An apartment complex in California owned by a Christopher Newport University professor is the subject of a landlord-tenant dispute in Concord, Calif.
The California advocacy group Tenants Together is representing families that claim they were discriminated against because they had too many children. The group has filed a complaint with the state Department of Fair Employment and Housing, according to Leah Simon-Weisberg, attorney for Tenants Together.
But Peter Carlson, the Christopher Newport University professor who owns Huntington Arms Apartments in Concord, said that the issue has nothing to do with discrimination or children.
"It's really a question of occupancy limits," said Carlson, who previously lived in California.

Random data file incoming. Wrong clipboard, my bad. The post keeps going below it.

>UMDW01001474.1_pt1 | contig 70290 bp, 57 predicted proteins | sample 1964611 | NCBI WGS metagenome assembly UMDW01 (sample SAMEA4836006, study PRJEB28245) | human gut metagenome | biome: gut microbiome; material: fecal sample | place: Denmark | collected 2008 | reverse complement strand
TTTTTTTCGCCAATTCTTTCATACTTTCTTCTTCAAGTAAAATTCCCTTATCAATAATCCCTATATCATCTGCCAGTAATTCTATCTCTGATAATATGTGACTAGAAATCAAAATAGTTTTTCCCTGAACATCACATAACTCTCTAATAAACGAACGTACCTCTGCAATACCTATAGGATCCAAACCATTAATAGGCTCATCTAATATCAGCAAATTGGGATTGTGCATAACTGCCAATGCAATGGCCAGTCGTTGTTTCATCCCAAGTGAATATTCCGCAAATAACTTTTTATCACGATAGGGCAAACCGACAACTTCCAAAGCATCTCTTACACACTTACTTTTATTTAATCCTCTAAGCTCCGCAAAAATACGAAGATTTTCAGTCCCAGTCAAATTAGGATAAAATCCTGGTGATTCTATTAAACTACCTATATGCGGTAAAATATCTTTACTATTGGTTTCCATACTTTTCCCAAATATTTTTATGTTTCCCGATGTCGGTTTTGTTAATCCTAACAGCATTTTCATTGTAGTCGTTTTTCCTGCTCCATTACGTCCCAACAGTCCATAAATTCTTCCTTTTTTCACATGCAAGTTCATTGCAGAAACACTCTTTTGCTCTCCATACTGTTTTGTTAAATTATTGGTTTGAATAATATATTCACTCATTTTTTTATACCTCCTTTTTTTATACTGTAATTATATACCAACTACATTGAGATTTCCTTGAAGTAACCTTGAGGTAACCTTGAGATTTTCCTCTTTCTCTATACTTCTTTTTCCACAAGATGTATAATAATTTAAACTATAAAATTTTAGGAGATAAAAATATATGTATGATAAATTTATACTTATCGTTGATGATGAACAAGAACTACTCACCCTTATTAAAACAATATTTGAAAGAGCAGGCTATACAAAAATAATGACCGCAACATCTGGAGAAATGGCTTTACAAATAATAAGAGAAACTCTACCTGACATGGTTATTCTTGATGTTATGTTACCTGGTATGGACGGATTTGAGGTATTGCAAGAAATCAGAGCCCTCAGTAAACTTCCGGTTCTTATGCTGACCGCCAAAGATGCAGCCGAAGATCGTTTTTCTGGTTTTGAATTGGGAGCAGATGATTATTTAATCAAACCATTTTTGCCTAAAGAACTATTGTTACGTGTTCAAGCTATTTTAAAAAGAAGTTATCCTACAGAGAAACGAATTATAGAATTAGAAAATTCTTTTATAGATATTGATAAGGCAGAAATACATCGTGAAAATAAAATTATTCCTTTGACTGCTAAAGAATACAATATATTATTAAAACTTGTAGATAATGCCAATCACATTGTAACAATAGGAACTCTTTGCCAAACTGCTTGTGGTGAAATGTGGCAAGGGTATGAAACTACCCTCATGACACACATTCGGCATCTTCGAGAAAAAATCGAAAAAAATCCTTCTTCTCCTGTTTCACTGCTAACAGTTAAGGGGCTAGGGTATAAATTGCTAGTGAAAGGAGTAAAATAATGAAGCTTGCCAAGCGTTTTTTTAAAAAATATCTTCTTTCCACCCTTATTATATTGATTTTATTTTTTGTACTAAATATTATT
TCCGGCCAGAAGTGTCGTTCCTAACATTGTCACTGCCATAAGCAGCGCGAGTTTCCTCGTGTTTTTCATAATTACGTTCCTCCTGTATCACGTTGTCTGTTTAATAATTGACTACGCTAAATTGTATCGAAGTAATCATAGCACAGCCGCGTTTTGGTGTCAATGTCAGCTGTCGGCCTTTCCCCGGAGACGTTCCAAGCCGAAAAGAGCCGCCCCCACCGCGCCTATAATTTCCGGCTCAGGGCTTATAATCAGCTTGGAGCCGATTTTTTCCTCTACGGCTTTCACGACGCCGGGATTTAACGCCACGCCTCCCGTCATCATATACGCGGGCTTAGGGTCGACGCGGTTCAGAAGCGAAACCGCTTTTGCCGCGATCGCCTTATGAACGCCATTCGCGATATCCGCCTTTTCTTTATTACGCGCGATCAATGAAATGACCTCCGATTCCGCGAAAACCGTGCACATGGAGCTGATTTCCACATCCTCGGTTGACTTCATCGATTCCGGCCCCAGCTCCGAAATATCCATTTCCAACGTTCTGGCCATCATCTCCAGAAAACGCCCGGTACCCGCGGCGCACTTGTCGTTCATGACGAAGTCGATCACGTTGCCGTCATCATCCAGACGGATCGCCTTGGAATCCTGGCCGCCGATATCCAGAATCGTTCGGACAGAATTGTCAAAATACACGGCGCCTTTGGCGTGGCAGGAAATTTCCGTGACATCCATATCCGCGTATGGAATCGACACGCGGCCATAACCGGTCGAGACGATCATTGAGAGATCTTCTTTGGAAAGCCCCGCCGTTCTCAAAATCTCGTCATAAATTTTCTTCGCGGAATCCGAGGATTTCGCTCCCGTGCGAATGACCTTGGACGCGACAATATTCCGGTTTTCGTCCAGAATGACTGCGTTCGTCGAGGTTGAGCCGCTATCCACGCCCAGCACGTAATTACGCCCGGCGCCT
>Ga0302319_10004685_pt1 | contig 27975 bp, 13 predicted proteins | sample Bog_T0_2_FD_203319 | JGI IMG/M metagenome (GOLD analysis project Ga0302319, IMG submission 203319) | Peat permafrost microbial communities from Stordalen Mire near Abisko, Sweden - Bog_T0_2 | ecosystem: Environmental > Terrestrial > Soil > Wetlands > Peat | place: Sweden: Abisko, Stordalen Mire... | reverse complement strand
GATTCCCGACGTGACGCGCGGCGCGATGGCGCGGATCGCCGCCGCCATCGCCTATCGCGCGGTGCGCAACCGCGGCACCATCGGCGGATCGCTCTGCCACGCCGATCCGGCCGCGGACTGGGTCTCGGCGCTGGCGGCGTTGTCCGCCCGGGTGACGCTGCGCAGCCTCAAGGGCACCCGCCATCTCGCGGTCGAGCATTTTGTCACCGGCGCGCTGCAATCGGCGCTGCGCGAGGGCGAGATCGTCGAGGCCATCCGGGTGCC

A letter sent by Huntington Arms management says up to three residents should live in one-bedroom apartments, and up to five residents should live in two-bedroom apartments.
Carlson said no one was evicted based on the letter. But Simon-Weisberg said the letter "created a real environment of fear" among the mostly-Hispanic tenants of the 32-unit complex. A group of tenants staged a protest in July, and there were stories in the Contra Costa Times newspaper and on San Francisco's KCBS, a local television news station.
Whether Huntington Arms has the legal ability to limit occupancy the way it was spelled out in the letter is in dispute. Simon-Weisberg said they don't, but Carlson said Huntington Arms is following federal guidelines.
Simon-Weisberg said the rules discriminate against large families.
Ken Brans, an attorney in California who represents Carlson, declined to comment on the details of the dispute through the media, but he told the Daily Press that there is "no basis" for the accusations.
"He's a very honest, sincere and non-discriminatory person," said Brans, referring to Carlson. "Allegations are easily made."
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